07-17-2017 11:31 PM
How would you code to merge 3 datasets together (not all 3 share a common column i.e. table_1 and table_2 can merge through a column; table_1 and table_3 can merge through another column, but table_2 and table_3 have no common column). The code I am attempting must be able to run regardless of the name of the datasets i.e. any user can run the code for whatever tables they input into SAS and choose to merge.
This is the code I have used so far which works, but as you can see, it requires the dataset name (table_1 etc.) which I don't want as part of the code as different people using the code will have different dataset names and the process should be automated (i.e. the user shouldn't need to know how to code in SAS).
proc sort data = table_1; by column_A; run; proc sort data = table_2; by column_A; run; data table_together; merge table_1 table_2; by column_A; run; proc sort data = table_3; by column_B; run; data table_all; merge table_3 table_together; by column B; run;
Also, table_1 and table_2 may have columns sharing the same name. Is there a way in the code to merge these tables without the columns overwriting eachother if the columns with the same name have different data?
07-17-2017 11:54 PM
Anything possible though I question the wisdom of this type of projects.
Some things to consider:
1. You say you don't want Table name identified but I assume a macro variables for the three datasets is fine?
2. How do you know which fields to join on?
3. How do you differ between fields to join on and data that should be selected but are in both data sets
4. Wouldn't SQL be more effective here?
5. Will it always be a one to one join situation?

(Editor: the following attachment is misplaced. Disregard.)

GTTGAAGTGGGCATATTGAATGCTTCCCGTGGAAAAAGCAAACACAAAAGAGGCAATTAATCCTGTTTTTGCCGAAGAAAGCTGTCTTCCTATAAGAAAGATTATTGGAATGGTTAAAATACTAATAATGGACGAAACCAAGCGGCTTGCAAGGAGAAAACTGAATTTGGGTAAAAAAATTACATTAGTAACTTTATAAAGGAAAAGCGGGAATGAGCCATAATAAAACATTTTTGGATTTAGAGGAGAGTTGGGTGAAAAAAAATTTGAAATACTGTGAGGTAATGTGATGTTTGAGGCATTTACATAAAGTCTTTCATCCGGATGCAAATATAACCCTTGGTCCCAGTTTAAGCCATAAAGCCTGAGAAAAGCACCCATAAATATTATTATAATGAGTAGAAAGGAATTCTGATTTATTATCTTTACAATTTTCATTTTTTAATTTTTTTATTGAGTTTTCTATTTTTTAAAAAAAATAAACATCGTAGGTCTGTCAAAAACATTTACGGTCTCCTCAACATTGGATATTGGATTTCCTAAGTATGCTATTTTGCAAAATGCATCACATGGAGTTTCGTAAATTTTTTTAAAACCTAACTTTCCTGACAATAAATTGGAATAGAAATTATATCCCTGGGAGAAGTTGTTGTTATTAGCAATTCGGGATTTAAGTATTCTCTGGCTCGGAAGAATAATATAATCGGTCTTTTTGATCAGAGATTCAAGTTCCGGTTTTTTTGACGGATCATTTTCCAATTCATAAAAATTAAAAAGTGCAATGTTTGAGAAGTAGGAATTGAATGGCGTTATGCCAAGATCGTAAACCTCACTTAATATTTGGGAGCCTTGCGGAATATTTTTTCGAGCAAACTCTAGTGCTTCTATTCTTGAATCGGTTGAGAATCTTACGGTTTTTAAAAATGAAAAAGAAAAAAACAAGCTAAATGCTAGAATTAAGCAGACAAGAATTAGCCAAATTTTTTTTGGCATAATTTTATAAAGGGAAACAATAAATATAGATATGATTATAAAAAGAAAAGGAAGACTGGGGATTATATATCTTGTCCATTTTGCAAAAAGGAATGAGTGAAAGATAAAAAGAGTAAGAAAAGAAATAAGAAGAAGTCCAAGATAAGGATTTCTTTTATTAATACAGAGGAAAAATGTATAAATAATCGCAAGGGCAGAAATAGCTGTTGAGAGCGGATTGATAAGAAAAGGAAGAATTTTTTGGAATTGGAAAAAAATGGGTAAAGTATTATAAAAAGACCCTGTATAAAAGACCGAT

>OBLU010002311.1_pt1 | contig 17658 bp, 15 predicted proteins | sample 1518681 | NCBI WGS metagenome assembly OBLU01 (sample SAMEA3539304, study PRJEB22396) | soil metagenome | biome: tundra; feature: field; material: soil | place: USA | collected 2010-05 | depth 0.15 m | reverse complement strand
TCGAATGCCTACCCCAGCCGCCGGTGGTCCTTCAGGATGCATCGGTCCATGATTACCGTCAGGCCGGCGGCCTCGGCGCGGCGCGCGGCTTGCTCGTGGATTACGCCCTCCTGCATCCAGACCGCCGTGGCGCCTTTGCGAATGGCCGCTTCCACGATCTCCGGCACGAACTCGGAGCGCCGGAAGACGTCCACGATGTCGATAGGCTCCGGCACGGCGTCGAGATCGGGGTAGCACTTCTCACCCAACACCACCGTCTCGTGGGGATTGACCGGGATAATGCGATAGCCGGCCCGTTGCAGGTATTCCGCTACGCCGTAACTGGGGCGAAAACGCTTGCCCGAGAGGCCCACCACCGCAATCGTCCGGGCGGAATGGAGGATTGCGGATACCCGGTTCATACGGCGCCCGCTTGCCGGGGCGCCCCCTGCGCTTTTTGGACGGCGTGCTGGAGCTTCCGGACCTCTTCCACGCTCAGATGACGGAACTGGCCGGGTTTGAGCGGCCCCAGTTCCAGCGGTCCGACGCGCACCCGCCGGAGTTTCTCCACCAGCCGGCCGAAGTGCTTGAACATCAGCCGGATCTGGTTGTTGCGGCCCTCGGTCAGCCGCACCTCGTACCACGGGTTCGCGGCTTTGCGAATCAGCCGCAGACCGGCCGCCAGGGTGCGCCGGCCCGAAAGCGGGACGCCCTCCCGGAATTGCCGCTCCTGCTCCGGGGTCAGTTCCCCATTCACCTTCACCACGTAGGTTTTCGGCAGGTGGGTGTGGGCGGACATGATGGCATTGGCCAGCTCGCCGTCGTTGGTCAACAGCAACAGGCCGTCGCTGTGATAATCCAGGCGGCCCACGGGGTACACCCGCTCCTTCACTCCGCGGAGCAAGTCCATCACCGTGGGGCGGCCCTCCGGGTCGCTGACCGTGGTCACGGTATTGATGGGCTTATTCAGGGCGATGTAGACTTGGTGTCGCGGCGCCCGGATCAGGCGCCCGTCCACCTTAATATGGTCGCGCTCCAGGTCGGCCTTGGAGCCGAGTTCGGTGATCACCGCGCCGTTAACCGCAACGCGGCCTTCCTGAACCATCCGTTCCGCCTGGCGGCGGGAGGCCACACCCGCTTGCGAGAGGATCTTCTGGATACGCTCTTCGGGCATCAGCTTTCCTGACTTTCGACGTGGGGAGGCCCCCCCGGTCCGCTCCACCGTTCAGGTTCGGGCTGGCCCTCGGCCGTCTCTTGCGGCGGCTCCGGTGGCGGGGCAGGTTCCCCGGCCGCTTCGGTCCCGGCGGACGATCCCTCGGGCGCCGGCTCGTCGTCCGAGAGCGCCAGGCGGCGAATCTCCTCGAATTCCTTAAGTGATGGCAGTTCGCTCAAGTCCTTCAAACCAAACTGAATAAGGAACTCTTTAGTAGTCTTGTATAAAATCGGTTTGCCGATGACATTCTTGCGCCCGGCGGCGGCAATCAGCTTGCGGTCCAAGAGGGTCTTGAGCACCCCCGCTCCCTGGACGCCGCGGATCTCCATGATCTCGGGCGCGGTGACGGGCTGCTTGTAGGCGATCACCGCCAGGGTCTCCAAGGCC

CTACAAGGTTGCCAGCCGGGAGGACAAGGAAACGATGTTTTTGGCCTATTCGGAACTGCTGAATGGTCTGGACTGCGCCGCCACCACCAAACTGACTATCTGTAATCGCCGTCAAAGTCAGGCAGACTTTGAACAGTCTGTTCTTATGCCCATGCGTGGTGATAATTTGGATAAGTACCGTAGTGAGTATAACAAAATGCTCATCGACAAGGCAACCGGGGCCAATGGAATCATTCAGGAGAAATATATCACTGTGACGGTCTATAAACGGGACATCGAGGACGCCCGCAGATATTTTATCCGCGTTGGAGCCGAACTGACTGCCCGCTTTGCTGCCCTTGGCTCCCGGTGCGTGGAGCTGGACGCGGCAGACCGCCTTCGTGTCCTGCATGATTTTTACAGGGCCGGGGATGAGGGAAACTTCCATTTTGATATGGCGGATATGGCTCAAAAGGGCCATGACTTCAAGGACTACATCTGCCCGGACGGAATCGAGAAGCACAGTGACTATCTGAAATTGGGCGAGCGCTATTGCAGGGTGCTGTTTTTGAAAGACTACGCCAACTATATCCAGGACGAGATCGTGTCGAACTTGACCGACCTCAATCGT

Im not going to code this for you, someone else may, but do you have any experience in macros? That's probably the solution you'll need.
07-18-2017 12:02 AM
What is the actual problem that this is trying to solve?
Why do the datasets have non-key variables with the same name? What is the meaning of variable X in dataset A versus variable X in dataset B?
Can you post some sample data and the results that you want from them? Perhaps simple merges is not what you are actually need to do.
That said if you have working code and want to provide a way for users to specify the dataset names then you might just need to define some macro variables. Or perhaps even wrap the code in a macro with parameters.
%let input1=TABLE_1; %let input2=TABLE_2; %let input3=TABLE_3; proc sql noprint ; create table table_all as select * from (select * from &input1 A full join &input2 B on A.column_A = B.column_A ) X full join &input3 C on X.column_B = C.column_B ; quit;
07-18-2017 02:08 AM - edited 07-18-2017 02:09 AM
> any user can run the code for whatever tables they input into SAS and choose to merge
What could possibly go wrong? ;-)
SQL is the answer to non-shared key joins as shown above, but with SQL, cartesian products are happy -keen even- to bring your server to a halt.
SQL plus your stated goal make disaster a matter of time unless stern controls are in place.
07-18-2017 02:35 AM
This is why you have the point-and-click tools like EG or Studio.
As soon as users have to work with code, at least a modicum of intelligence and computer-saviness is mandatory.
And if you want to write code that deals with all eventualities and can withstand the onslaught of even the heftiest DAU, you will end up with several KLOC that nobody wants to maintain. Think "Codebase of Windows".
07-18-2017 04:09 AM
So this is code to be shared out as part of a library correct? If so what does your Functional Design Specification say - i.e. the document which defines what the code should do, inputs/outputs, validation etc.? That should clearly state what the input tables/keys, sorts etc. (yes, its not just a merge, you need to consider what sorting the output data should have, not to mention validating inputs etc.). I have seen this type of things from basic: i.e. a simple few lines of code which just merges the data and makes no assumptions - this only works in very limited scenarios and really saves zero effort as its faster to write the code, and complex: hundreds of lines of code doing all kinds of checking, merging, retaining sorts etc - this however fails 99% of the time and most would rather just code the merge themselves.
So to sum up, these tools (in fact quite a lot of what is out there in macro language) mostly make coding harder and less flexible than just writing Base SAS code to do a task.